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Friday, February 8, 2019

What to expect after expecting: How your body changes after birth

Certified nurse-midwife offers a realistic view of your body postpartum

by Debra Ames, CNM

Woman cuddling with newborn baby
Being informed of postpartum body changes means a healthier you—and baby too!

Your body undergoes a major transformation during pregnancy—and an equally major one after labor and delivery. And while there are plenty of blogs and websites dedicated to week-to-week information about your burgeoning belly, your health and body after baby often get overlooked. While the rapid changes of pregnancy certainly slow down after you have given birth, and your body will eventually feel like it is back to “normal,” it will continue to experience changes for months postpartum.

So, what are the things you should look out for, how can you decipher what’s normal and when you should call your health care provider?

Rome wasn’t built in a day and neither was postpartum weight loss
One of the most common questions women ask after giving birth is how soon they can expect to lose the baby weight. Many women were shocked to see photos of Kate Middleton after the birth of her first child, still embracing a fuller stomach. While it’s important to know that your weight will go down after pregnancy, it won’t happen overnight. During the first week after birth alone, you’re likely to lose between four and six pounds of pure water weight, and if you are breastfeeding, you can expect to lose even more weight, as nursing burns 300-500 calories a day.

Your stomach will look quite baggy for the first two weeks after birth (and possibly longer) because it has expanded so much to accommodate a growing baby. By the time you go into labor, your uterus is 15 times heavier than its pre-pregnancy size, and what goes up must come down. As the uterus contracts, the stomach will return to its old size.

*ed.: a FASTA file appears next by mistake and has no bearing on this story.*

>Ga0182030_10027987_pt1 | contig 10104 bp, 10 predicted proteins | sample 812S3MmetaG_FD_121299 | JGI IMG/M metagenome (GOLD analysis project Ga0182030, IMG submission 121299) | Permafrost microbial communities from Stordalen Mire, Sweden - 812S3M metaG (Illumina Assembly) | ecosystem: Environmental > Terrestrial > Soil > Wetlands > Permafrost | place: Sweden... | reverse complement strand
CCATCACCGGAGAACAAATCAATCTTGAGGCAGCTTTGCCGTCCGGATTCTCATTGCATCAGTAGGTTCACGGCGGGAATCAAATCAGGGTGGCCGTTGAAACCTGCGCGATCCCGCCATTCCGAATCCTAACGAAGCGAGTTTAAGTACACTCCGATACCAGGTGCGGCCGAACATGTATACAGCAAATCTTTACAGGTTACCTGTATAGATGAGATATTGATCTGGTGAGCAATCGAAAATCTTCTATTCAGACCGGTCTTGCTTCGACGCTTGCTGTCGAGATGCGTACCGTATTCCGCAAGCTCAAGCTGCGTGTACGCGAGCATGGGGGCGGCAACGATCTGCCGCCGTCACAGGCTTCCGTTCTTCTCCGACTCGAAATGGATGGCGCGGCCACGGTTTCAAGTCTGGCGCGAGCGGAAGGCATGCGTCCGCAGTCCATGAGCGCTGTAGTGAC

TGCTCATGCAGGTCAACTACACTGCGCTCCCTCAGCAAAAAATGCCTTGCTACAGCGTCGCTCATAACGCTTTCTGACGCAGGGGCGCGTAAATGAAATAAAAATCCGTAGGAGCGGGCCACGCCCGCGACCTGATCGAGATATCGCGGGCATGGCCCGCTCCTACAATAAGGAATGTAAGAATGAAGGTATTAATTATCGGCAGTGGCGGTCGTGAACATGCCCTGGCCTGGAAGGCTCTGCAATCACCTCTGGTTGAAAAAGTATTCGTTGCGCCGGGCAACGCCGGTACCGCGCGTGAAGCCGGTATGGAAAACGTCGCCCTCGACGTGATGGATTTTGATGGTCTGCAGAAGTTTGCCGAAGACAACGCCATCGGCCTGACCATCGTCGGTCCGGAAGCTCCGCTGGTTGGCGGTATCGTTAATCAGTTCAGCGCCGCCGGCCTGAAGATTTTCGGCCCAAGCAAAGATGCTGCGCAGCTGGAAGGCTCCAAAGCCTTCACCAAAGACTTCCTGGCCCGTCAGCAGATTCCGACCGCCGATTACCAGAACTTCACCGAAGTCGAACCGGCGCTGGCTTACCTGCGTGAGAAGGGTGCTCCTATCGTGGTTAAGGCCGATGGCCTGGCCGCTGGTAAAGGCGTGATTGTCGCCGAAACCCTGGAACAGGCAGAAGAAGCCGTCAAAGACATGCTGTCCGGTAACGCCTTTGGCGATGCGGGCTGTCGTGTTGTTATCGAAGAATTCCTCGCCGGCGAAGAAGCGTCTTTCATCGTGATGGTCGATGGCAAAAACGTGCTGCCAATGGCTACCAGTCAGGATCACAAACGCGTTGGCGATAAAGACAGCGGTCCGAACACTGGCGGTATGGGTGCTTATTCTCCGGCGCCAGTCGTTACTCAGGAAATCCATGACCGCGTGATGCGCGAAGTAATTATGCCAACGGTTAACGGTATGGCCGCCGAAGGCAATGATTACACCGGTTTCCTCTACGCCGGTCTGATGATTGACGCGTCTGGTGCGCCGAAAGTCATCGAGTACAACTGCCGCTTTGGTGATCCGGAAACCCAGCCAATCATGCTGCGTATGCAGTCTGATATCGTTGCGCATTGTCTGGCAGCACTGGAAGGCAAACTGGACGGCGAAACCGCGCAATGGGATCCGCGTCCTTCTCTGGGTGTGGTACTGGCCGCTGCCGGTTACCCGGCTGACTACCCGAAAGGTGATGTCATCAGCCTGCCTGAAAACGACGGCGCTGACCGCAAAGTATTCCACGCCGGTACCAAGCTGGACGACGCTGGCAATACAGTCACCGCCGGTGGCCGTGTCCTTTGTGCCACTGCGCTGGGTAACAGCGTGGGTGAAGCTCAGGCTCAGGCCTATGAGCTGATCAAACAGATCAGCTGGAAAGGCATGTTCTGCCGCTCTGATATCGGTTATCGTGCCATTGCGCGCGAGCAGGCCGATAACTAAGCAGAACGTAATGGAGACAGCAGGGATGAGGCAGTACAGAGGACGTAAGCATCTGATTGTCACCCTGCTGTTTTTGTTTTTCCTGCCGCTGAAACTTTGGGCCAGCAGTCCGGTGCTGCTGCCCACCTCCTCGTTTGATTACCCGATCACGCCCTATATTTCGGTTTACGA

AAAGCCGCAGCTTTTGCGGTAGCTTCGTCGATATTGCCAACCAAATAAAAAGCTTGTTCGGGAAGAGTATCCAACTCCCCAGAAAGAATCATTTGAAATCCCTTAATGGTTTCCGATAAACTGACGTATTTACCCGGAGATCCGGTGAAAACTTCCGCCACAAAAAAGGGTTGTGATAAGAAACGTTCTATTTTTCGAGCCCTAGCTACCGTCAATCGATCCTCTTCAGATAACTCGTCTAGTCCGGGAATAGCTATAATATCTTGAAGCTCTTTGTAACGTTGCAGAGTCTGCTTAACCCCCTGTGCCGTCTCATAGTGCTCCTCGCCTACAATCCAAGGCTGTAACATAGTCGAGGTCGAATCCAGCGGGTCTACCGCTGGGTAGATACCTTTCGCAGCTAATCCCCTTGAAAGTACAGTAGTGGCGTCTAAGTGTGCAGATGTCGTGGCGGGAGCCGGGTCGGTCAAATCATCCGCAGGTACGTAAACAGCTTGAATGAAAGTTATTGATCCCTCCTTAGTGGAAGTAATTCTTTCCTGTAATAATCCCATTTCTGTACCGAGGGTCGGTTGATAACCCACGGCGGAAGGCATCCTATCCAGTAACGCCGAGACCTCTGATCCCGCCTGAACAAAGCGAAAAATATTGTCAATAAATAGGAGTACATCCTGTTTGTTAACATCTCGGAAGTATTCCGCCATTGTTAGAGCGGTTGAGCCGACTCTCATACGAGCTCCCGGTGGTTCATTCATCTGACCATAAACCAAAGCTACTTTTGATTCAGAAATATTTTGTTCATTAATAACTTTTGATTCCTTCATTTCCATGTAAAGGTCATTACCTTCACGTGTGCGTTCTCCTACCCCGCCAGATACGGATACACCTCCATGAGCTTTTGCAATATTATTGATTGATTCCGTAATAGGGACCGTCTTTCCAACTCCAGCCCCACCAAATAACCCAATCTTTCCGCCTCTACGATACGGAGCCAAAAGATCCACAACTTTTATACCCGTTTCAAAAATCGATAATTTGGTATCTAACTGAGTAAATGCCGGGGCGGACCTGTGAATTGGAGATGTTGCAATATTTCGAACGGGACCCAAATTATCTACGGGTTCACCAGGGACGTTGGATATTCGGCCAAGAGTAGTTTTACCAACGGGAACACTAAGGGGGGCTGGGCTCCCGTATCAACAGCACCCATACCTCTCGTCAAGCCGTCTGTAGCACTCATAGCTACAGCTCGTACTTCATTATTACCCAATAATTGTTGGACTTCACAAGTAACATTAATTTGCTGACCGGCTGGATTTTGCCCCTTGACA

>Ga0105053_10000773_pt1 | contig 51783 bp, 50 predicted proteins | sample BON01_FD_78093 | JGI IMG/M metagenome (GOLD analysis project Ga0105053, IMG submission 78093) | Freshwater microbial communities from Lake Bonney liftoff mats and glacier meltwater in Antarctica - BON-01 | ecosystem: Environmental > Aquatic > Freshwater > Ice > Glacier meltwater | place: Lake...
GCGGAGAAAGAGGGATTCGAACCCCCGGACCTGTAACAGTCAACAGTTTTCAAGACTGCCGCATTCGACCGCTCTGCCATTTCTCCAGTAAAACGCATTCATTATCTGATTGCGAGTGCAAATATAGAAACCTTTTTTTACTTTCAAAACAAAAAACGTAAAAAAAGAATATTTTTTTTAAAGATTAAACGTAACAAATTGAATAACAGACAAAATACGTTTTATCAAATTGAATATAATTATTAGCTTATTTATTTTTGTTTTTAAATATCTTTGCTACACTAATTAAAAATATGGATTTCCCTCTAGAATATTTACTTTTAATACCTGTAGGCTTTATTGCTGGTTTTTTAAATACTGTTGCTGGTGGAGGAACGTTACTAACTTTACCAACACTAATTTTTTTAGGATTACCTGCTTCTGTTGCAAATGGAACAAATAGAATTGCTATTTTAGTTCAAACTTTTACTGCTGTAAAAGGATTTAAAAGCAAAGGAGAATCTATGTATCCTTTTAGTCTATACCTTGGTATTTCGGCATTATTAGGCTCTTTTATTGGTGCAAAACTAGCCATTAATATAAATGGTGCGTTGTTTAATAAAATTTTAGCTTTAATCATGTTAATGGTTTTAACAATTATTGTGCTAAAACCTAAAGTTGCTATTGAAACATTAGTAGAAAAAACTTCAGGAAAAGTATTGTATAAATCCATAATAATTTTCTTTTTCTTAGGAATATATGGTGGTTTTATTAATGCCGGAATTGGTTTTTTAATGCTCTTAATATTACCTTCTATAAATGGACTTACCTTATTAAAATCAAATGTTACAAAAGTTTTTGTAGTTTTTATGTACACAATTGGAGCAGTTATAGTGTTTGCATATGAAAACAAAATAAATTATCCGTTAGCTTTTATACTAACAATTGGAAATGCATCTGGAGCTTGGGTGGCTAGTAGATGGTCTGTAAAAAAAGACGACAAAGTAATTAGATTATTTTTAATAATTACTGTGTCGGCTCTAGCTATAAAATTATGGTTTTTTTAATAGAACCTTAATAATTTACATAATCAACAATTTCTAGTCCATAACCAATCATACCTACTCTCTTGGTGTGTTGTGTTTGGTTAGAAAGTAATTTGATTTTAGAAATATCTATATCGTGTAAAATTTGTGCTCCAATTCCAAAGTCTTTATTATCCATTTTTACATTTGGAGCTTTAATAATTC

Be patient with your body, set realistic expectations for weight loss, and speak with your health care provider to determine an achievable weight loss plan. A healthy diet helps, and once medically cleared, gentle exercises will get muscles back to where they were.

The respite from bleeding is over
While most women are excited that pregnancy gives them a brief respite from their monthly period (it usually returns in six to eight weeks, unless you are exclusively breastfeeding), whether you gave birth vaginally or via C-section, you will experience postpartum bleeding.

After birth, you will bleed quite heavily for about a week; the bleeding will be frequent and heavy, and bright red in color. This is the body’s way of shedding the lining of the uterus and any excess blood and is entirely normal.

After the initial week, any blood will fade to a rusty brown color and become less heavy, until it eventually stops. However, clots bigger than a quarter or prolonged, heavy bleeding after six weeks can indicate the risk of a postpartum hemorrhage and you should contact your health care provider immediately.

Take note, it is possible to become pregnant again while you are still experiencing postpartum bleeding and before you have your first “normal” period, so be sure you have a plan for birth control in place.

It’s not just about physical changes
While most women focus on their physical recovery, you should also pay attention to your mental recovery postpartum. Emotions are often fragile in the weeks after birth, and studies show that up to 80 percent of new mothers feel weepy and irritable after giving birth.

These emotions are understandable, as your body, home and personal life have all undergone major changes in a rapid timeframe. However, if these emotions persist past the ten-day mark, speak to your doctor to determine if you might be suffering from postpartum depression. In addition to feeling emotional, many postpartum women will also feel scatter-brained and forgetful—all completely normal, given that new mothers are faced with a lack of sleep, multi-tasking and the general busyness that comes from being a mother.

What else should I be prepared for?
Besides the most common and obvious bodily changes, many postpartum women will also experience hair loss, are more susceptible to cavities and gum disease, dry eyes, facial pigmentation discoloration and have iron deficiency linked to low iron levels. All these things are usually temporary and can be addressed by your doctor.

Postpartum can be an exciting, but overwhelming time in a woman’s life. Just because you have given birth does not mean your body has stopped changing, and the symptoms mentioned here are not an exhaustive list. Knowing what to look out for in the weeks and months after birth ensures you and your baby are both happy and healthy.

You’ve got a lot on your plate. If you have questions or experience any concerning symptoms after your baby is born, contact us so we can help.